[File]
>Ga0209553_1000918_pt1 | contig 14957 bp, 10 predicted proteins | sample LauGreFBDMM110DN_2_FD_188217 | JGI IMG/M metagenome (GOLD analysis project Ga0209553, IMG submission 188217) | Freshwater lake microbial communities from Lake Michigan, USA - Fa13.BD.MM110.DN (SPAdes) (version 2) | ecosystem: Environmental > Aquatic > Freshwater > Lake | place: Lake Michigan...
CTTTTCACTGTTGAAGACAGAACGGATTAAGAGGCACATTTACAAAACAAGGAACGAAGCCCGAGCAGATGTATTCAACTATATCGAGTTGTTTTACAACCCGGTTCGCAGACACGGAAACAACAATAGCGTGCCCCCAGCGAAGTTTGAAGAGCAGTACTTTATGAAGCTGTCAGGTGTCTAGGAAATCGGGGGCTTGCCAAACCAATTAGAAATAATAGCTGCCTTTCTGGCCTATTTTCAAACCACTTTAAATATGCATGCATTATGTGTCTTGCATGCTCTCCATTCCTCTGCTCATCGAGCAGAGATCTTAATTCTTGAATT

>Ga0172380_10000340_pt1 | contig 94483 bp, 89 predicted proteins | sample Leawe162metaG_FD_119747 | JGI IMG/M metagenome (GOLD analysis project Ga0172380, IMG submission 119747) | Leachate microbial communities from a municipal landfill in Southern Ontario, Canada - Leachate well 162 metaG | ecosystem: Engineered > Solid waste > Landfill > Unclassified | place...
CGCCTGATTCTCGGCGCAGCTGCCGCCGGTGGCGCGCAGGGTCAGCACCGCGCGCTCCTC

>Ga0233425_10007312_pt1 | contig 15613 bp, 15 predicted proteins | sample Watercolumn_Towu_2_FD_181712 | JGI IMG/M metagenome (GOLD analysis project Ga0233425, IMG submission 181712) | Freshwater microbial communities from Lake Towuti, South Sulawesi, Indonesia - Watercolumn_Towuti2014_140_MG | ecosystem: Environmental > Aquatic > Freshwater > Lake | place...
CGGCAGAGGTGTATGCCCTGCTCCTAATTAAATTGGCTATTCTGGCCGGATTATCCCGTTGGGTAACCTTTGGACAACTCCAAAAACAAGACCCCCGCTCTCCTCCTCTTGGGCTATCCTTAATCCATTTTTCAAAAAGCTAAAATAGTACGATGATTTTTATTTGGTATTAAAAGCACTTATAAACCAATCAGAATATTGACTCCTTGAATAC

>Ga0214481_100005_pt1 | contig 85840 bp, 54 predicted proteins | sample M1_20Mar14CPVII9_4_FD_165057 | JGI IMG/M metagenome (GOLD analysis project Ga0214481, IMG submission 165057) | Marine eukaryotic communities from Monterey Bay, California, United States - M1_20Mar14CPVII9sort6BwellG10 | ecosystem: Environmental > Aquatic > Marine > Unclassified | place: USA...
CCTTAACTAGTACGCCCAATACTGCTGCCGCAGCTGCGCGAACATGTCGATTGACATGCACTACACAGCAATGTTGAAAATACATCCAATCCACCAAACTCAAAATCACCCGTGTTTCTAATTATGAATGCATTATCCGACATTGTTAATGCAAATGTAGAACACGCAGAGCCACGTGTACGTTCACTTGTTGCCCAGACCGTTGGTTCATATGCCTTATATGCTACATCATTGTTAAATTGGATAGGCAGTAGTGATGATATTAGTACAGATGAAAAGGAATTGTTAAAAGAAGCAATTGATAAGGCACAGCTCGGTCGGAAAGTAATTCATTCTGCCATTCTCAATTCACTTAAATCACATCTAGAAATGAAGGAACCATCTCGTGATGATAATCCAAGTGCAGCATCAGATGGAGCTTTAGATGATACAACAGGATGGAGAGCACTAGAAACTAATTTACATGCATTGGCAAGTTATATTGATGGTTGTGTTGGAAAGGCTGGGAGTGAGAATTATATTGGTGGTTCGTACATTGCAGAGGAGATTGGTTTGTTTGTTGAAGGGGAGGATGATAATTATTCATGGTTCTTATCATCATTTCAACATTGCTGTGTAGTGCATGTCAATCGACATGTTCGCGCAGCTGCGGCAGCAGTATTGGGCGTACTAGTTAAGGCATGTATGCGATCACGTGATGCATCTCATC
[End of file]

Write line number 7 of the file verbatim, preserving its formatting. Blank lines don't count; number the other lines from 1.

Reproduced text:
>Ga0214481_100005_pt1 | contig 85840 bp, 54 predicted proteins | sample M1_20Mar14CPVII9_4_FD_165057 | JGI IMG/M metagenome (GOLD analysis project Ga0214481, IMG submission 165057) | Marine eukaryotic communities from Monterey Bay, California, United States - M1_20Mar14CPVII9sort6BwellG10 | ecosystem: Environmental > Aquatic > Marine > Unclassified | place: USA...